Muse is anxious to send me further into my whirlwind tour, and next, and for a minute or two, I wonder if Muse has time-slipped me back to America’s Old West as the gentle steed on whose back I ride trots me beneath a wide, wood archway that spans an opening in split-rail fencing on both sides. The fencing wanders and then evaporates into what appears a boundless, misty landscape. A carved sign in wood at the crest of the archway proclaims, “LET’S GO GREEN!” And then I know I am in current time, the ominous Climate Change time that does not withdraw to a voiceless corner even on Christmas Day. Great plumes of crystalized breath billow from the nostrils of the horse, and my own frosty breath hazes the lenses of my spectacles. I am in cold, cold country—not quite to the Arctic plain, but close enough, I am pretty sure. No level treeless tundra is this, though, for there are evergreen trees, evergreen trees upon evergreen trees as far as the eye can see, planted in deliberate, neat and regimental rows, like line upon line of locked-arm chorus girls frocked in frilly green. Donned in blue-jeans and a fleece-layered black-and-red-plaid flannel shirt, a Paul Bunyan-like figure materializes out of nowhere suddenly. “Welcome to Saskatchewan’s Evergreen Tree Farm. We’ve been expecting you. I’m Anne,” this burly Canadian female greets me. “You look like you need a warm-up. Come on up to the house. There’s a rum and brandy hot toddy there with your name on it.”
A profusion of Christmas decorations, evergreen garlands, and twinkling lights at every door, window, and eave forms an almost impenetrable obstacle course to the entrance of the place. In the wake of my hostess, I step across the threshold and enter a winter wonderland, a plethora of all things Christmas. A steaming mug of the hot toddy beckons me to the table upon which it rests, and on the stovetop, the valve on the lid of a pressure cooker dances up and down. The aroma emitting from it is heavenly. “Have you ever had frontier bison stew?” Anne asks me. My stomach drops to my toes and I shake my head. I feel my enthusiasm wilt to a point of no return. I am not so sure my belly is ready for frontier bison stew. “I thought bison was an endangered species,” I state, my mouth going desert-dry in my unease. “Our First Nation people have taken the herds in hand and are bringing the numbers back to almost double now,” Anne explains. “The grazing habits of the herds are also reestablishing the indigenous grasses that are much better carbon capturers than non-native plant-life that was introduced in colonial times. With their bison and my trees, the First Nation people and I are working hard to do right by Mother Nature.”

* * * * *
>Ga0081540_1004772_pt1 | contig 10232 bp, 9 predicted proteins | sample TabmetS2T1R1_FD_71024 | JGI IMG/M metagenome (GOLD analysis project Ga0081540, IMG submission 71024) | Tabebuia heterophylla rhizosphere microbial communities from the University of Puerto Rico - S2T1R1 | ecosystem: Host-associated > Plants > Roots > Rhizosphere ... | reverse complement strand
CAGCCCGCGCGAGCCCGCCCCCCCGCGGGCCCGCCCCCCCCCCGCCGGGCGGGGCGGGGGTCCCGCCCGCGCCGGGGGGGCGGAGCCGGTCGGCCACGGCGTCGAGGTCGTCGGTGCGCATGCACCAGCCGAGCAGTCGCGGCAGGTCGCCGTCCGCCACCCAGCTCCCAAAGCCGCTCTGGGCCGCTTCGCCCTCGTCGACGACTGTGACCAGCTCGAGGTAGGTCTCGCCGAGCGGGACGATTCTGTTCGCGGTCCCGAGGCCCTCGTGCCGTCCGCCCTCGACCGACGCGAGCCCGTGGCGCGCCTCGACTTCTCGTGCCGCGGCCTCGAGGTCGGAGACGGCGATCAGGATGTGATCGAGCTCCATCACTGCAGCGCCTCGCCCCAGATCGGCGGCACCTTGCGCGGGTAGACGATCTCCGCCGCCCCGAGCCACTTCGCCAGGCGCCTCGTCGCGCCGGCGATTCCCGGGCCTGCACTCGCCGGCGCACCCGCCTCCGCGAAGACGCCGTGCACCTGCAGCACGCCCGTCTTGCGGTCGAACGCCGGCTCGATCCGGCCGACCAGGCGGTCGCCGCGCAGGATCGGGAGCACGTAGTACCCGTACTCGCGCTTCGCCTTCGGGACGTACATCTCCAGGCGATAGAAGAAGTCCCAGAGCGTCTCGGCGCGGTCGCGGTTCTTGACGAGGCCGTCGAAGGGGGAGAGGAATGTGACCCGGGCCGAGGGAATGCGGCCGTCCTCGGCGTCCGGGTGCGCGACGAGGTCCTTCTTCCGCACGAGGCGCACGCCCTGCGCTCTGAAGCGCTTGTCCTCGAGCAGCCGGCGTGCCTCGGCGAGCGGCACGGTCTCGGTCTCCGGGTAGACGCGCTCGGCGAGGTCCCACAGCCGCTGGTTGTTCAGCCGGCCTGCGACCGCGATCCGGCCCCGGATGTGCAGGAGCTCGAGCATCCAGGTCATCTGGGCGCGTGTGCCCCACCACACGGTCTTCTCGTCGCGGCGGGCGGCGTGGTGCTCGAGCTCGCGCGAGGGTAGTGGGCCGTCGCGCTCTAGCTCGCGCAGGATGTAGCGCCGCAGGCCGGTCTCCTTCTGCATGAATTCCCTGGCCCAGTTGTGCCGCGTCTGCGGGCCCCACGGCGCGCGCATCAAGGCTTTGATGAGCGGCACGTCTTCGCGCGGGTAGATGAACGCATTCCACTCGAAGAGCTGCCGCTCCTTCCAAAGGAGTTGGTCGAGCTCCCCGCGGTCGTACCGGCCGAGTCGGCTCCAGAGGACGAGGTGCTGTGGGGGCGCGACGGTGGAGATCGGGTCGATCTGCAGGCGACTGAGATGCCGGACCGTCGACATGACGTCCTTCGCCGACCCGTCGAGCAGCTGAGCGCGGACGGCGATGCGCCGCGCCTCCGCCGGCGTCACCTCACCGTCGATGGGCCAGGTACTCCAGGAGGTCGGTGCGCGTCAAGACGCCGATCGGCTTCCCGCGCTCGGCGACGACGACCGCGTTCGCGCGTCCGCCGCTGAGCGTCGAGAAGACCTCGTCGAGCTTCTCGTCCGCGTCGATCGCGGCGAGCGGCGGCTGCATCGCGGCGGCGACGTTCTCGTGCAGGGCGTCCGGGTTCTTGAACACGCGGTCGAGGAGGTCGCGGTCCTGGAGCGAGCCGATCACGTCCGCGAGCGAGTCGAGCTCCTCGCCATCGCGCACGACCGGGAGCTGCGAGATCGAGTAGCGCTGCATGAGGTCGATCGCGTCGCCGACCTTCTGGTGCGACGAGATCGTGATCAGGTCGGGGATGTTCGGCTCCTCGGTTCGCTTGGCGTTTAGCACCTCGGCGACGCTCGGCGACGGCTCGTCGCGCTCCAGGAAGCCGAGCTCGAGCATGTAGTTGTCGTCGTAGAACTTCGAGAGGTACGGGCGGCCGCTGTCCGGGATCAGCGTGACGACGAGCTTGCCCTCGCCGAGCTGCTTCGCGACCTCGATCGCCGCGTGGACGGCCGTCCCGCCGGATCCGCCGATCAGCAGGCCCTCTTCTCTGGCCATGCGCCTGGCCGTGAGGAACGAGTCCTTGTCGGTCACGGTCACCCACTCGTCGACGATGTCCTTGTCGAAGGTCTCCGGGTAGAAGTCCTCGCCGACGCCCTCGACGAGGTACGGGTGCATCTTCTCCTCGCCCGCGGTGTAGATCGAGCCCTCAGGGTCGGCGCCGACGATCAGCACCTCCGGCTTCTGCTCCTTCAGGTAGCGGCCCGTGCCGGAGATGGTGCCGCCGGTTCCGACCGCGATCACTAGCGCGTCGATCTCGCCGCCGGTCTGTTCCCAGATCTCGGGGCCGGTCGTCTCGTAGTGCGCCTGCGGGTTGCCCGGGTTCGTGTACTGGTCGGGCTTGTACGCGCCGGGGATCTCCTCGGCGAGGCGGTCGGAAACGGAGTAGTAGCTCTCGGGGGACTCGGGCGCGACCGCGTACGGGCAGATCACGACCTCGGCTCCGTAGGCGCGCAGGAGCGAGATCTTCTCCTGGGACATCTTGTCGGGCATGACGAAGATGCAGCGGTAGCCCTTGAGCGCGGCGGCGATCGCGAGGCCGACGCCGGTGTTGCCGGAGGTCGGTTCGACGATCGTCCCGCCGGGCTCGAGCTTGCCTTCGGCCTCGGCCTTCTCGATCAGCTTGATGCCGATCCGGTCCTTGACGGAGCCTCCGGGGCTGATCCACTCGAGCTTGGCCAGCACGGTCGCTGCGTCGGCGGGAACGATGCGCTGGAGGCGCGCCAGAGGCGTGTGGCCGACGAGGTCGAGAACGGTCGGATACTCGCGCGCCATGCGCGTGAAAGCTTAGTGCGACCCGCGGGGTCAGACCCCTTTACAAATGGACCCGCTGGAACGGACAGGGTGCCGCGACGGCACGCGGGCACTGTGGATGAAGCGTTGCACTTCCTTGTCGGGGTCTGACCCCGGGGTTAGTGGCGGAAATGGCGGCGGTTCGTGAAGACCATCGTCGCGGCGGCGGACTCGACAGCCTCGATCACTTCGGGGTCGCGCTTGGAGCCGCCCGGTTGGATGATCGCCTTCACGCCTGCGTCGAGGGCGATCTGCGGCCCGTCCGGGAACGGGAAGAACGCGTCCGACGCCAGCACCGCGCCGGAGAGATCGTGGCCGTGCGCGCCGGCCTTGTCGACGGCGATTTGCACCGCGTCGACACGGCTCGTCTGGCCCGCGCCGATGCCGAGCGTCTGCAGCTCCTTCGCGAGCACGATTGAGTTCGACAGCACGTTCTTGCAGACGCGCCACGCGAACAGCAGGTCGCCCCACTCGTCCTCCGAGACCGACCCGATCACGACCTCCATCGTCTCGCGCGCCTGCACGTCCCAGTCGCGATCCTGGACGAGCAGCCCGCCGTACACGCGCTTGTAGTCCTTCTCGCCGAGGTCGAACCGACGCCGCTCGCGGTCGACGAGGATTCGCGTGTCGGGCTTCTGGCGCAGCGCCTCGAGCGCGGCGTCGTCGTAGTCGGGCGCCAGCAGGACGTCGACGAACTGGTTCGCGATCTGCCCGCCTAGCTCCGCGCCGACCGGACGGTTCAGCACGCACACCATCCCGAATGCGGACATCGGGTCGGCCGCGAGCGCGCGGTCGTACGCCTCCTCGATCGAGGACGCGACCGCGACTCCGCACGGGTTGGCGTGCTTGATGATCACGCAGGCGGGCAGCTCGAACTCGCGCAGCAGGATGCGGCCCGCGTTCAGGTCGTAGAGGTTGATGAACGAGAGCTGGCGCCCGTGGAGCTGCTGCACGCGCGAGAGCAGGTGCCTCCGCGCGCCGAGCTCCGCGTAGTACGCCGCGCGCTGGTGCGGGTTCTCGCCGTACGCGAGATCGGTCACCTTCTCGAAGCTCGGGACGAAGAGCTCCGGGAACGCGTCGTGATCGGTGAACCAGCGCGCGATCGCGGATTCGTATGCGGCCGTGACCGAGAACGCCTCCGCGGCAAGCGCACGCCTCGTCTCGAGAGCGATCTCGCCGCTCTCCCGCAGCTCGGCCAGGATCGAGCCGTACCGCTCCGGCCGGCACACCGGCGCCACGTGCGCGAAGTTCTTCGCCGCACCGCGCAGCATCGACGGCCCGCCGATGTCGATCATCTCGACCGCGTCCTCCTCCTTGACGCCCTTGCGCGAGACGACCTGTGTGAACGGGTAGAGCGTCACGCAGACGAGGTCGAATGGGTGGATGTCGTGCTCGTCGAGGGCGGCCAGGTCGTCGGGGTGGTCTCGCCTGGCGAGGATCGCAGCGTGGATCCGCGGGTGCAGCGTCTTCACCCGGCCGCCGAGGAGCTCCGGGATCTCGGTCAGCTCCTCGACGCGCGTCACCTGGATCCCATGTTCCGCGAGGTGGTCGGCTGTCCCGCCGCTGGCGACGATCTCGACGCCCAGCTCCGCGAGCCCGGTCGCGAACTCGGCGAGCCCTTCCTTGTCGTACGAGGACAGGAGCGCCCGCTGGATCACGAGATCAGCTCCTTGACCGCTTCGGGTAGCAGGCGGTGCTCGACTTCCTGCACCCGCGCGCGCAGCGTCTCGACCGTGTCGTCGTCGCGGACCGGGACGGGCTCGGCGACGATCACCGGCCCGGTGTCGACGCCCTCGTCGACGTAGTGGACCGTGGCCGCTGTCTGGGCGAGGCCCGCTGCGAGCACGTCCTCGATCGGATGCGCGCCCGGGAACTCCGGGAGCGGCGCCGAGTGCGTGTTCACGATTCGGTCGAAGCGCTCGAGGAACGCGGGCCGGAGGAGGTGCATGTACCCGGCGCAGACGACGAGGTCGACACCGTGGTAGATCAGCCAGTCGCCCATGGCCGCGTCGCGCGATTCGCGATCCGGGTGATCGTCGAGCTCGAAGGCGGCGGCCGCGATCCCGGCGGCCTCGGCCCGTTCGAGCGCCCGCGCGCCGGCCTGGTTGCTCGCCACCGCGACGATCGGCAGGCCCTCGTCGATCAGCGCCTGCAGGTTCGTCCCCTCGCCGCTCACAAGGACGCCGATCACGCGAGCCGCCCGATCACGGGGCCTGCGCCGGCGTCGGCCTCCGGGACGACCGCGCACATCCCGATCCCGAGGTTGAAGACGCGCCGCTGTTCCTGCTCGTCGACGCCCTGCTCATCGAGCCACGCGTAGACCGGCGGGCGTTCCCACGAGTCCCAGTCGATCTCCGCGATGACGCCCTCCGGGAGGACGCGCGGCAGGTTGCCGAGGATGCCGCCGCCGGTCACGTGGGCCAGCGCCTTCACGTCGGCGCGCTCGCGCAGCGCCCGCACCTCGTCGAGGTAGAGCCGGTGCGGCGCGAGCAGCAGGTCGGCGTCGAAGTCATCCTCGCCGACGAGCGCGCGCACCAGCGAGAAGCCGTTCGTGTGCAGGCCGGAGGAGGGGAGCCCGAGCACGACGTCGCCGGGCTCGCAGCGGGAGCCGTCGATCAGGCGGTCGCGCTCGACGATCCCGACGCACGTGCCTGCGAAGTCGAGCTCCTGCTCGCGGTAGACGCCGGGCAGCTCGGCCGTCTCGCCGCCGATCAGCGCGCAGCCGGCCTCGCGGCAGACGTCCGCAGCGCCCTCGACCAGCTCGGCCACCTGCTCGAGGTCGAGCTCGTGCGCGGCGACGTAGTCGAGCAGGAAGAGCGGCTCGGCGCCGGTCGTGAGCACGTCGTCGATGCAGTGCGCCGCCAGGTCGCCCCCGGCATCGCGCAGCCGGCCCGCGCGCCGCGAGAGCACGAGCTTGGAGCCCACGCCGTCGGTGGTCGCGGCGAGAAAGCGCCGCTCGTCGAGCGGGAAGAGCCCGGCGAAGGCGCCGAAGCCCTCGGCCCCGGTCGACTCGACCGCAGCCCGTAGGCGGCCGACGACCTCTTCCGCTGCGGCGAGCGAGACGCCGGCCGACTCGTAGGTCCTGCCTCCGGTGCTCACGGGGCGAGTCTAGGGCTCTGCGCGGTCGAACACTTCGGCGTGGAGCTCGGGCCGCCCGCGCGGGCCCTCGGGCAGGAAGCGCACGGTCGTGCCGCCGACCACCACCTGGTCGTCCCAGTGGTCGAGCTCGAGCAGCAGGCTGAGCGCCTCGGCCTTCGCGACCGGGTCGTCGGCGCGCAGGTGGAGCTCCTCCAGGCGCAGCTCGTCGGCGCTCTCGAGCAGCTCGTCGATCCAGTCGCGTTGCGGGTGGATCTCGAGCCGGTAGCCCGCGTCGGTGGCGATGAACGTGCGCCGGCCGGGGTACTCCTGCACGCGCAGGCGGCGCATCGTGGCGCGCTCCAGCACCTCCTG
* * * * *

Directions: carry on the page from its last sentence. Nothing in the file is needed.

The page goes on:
Don’t get me wrong. My gratitude for all of Anne’s hospitality is as mammoth as the woman herself. This big-hearted female had a hot toddy waiting to warm my icy bones. And it wouldn’t surprise me one bit if she had grabbed that bison by its horns in her immense lumberjack hands and wrestled it to the ground all by herself, and then saw to all further machinations to get it into her pressure cooker just in time for my arrival at her tree farm this Christmas Day. And while I also appreciate all the laudable environmentalism, suffice to say that my main motivator at the moment is finding a gracious way of sidestepping Anne’s looming offer of a bowl of that bison stew. I send a private, silent message to my Muse that I am ready to move on to the next spot on my journey. Muse hears my plea and at mach-speed, I turn up in Jerusalem of all places, which I am to learn is planet Earth’s ‘City of Three Christmases’.
While terrorists are wiping out Christians far and wide in the Middle East, the Jewish state of Israel is the one place in the area in which Christians can practice their religion freely. Their number is small: only about 2.5% of the total Israeli population, but Christmas celebrations are large. I meet up with Susan in a library on an outskirt of Jerusalem. She leads me to a table on which lays an enormous tome. She invites me to sit next to her, and she opens the book and I follow along as she spins an intriguing and complex story of Christmas in Jerusalem, the index finger of her right hand tracing the lines on the pages like a sightless person reading braille. Now and then, her head lowers to within mere inches of the book for a closer look at the ancient, fading text, and a crucifix suspended from a silver chain around her neck drops forward and drags across the pages. It seems a confirmation, of sorts.